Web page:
It's Never Too Late

Three years ago, I realized that wifey and I were destined to work 9 to 5 until the age of 65 unless changes were made to how we were saving for retirement.

You see, it's not like we weren't saving for retirement. However, we weren't saving enough. I'd imagine our savings rate at the time to being somewhere between 5 to 10% a year. Putting a few thousand into our RRSP and TFSA each year and calling it a job well done kind of thing.

Sure, with CPP and OAS, the few thousand we were saving each year would afford us a comfortable retirement. But did we really want to work until we were 65? Would we be healthy enough to travel the world like we planned? Or would medical conditions cause one or both of us to stay at home during our golden years?

Fortunately, three years ago, I discovered the concept of early retirement. Before this, I always assumed early retirement was 60 (my mom retired at 60) or 55 (remember the Freedom 55 commercials?). I didn't think you could retire in your early 50s, or 40s, or even in your 30s!

However, it can be done with the right mindset and planning. While it was a little late to retire in our 30s (not without a significant increase in yearly salary), it would be possible to retire in our 40s with a little planning and getting to work on that plan. Fortunately, a lot of the work was already done in the form of tracking our spending. It was now time to cut our costs.

In 2013, our monthly spending was just shy of $4,600 a month. With unplanned expenses outside of our planned expenses, we were spending around $62,000 a year. Factoring in all the money we brought in, that left us with a savings total of $6,700 that year or a savings rate of 9.7%.

We didn't start the journey until April 2014 with a net worth of $195,000. However, despite the late start into the year, we finished 2014 with a savings rate of 24.6% (despite a trip to the US as well)!

This was a result of many little changes we made. Wifey actually got a higher paying job in November 2013, so the extra income was a factor. However, mostly the increase in the savings rate was attributed to a decrease in our monthly spending. We cut a lot of things. Mainly cable and our insurance costs. We rode our bikes more in the summer and drove our car a lot less.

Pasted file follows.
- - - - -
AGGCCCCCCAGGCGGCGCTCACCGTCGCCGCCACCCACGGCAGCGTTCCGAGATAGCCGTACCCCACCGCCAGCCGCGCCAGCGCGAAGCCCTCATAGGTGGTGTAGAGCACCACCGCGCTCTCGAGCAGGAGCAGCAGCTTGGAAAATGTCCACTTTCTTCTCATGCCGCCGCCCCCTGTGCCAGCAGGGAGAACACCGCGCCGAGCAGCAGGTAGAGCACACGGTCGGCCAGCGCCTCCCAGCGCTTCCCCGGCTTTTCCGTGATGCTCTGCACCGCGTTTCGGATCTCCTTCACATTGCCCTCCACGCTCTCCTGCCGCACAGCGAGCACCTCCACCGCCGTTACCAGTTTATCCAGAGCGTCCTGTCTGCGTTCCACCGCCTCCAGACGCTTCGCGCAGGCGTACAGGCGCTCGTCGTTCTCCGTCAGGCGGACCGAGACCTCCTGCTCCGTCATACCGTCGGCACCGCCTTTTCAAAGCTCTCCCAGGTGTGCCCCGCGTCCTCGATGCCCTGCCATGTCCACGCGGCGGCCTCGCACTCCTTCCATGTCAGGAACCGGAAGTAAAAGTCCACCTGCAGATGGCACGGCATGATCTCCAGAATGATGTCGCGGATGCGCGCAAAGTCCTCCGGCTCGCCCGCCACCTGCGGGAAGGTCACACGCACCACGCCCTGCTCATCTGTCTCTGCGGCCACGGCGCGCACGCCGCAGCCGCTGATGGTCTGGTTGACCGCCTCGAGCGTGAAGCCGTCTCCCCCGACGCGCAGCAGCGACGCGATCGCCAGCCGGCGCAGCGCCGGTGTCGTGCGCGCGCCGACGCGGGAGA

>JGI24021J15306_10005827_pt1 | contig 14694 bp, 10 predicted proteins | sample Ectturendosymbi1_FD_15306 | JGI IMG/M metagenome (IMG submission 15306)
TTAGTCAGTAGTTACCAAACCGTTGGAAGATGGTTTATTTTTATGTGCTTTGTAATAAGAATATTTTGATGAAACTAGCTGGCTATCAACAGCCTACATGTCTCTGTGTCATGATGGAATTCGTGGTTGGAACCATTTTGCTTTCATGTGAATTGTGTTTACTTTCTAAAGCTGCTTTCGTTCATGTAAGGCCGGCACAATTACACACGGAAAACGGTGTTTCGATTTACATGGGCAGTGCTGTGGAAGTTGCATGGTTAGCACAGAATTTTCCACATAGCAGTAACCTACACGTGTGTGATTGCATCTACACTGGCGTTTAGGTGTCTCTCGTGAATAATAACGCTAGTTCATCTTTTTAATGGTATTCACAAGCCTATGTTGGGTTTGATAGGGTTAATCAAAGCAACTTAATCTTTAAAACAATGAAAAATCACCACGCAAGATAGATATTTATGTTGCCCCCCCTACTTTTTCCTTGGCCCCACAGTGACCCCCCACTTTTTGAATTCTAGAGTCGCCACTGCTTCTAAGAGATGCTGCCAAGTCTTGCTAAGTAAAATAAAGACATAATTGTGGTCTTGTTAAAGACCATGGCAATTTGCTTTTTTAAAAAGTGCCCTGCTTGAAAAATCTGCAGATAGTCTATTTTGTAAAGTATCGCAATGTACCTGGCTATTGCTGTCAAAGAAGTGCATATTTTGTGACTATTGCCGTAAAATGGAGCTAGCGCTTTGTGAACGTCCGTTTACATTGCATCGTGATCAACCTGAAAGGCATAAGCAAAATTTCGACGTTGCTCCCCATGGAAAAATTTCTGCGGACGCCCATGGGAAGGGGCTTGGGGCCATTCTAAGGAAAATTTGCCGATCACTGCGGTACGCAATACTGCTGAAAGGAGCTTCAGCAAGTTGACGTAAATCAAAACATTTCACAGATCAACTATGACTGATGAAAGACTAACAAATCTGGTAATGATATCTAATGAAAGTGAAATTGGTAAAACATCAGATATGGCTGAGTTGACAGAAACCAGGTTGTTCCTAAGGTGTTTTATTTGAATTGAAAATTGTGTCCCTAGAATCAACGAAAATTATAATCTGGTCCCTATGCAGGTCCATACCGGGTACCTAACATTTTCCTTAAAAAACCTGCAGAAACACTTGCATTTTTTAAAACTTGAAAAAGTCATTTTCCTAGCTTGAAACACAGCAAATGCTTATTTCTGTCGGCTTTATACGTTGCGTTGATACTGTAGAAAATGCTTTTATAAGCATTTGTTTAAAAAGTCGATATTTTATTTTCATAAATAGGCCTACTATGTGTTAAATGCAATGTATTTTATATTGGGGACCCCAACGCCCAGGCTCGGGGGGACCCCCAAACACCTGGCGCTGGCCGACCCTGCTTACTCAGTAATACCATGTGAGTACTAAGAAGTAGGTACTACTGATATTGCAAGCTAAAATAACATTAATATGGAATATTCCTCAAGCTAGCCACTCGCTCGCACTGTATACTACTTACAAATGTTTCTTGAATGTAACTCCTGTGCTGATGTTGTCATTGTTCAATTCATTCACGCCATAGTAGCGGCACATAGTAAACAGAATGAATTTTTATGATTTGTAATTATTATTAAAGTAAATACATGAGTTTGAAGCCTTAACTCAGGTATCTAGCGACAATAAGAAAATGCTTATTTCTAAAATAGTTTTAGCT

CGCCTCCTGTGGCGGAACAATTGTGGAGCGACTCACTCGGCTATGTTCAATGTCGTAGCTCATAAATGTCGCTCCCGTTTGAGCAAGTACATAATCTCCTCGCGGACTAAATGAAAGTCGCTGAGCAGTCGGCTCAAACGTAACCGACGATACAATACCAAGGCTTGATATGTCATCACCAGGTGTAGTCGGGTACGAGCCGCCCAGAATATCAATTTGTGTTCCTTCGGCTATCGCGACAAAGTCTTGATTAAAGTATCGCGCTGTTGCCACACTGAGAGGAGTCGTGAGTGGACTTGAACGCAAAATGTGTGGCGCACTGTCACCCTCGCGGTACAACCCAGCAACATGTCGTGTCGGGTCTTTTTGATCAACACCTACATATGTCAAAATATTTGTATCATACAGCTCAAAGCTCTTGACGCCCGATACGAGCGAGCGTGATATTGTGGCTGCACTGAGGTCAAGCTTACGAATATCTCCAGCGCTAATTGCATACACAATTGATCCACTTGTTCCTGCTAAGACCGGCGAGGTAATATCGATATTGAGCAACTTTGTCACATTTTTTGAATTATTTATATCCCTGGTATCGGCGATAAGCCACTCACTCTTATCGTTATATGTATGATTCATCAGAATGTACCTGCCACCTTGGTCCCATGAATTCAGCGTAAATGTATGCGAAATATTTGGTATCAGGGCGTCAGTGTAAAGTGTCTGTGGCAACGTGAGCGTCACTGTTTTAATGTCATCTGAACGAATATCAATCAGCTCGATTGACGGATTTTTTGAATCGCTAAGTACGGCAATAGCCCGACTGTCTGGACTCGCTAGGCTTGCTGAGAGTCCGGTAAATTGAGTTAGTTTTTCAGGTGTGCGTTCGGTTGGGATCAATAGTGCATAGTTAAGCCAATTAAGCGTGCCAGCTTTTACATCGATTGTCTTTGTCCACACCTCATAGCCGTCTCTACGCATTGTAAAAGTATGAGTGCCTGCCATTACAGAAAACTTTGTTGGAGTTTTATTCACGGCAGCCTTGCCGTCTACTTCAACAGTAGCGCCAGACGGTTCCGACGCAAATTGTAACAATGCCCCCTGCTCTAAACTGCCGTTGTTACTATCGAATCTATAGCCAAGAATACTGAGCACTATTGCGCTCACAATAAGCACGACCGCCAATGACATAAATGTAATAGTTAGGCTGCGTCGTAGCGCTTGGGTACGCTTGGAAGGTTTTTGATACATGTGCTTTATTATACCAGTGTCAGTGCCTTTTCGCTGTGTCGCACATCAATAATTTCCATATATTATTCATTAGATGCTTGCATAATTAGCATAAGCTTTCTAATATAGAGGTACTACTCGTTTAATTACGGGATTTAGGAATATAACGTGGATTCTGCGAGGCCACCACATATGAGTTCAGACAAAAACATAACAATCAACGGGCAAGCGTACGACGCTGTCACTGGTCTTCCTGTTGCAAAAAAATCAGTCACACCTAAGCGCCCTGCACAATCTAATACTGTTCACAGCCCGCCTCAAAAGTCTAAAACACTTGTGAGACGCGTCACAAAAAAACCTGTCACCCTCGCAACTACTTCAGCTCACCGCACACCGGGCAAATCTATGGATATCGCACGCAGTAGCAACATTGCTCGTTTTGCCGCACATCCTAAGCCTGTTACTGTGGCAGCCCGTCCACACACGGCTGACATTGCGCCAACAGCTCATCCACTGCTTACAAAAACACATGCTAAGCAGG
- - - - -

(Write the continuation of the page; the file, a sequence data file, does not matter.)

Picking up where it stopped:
After three years of living on less, our net worth as of April 2017 is almost $462,000!

Granted, some of this increase is attributed to housing and paying down the mortgage. However, our house will likely sell for more than the $534,000 that I'm estimating it being worth. Though, a better measure of our progress is in our cash and investment portfolio.

In April 2014, we only had $44,000 in cash and investments.

By April 2017, our total jumped almost $183,000 to $227,000!

A lot of this difference has been achieved by increasing our savings rate to 42% in 2015 (~$40,000) and 49% in 2016 (~$53,000)! This was mainly accomplished by a full year of keeping our expenses at the minimum (in 2015) and wifey picking up a(nother) new job (in 2016).

However, another main factor has been index investing. Frankly, before the change in April 2014, we had our money in High Interest Savings Accounts (HISA) earning roughly 1.5% in interest. In 2014, our rate of return on our investments was 4.52%. In 2015, it was 3.16%. In 2016, it was 6.43%. While not impressive on it's own, this brings us to the other important factor in this increase...

Compounding interest.

Compounding 1.5% for three years is a huge difference over compounding 4.52%, 3.16%, and 6.43% (14.8% increase over three years compared to 4.6%, basically almost 3 times as much!). Of course, the interest rates have dropped to between 0.8% and 1.7% depending on where the money is parked.

Putting all three together, the increased savings rate, the index investing, and the compounding interest, we've managed to increase our cash and investments by $183,000 in 3 years. That's $61,000 each year.

Though, to be fair, wifey is currently on mat leave. So some of the extra money she's earning will need to go to the tax man next April and that may have inflated our cash balance a bit. However, even factoring in the fact that $7,000 will be going to the tax man, that's still $176,000!

If you factor in the RESP for baby girl, that's still $169,000... But that money will be needed in our retirement... to help pay for baby girl's education. Which is the reason I'm counting it in our portfolio.

With or without the RESP, the numbers are mind blowing... Absolutely mind blowing.

I'm 35 now and started this journey when I was 32. 

I wish wifey and I started this earlier. However, it's never too late to start.

After showing wifey the numbers, she's more convinced we did the right thing 3 years ago.


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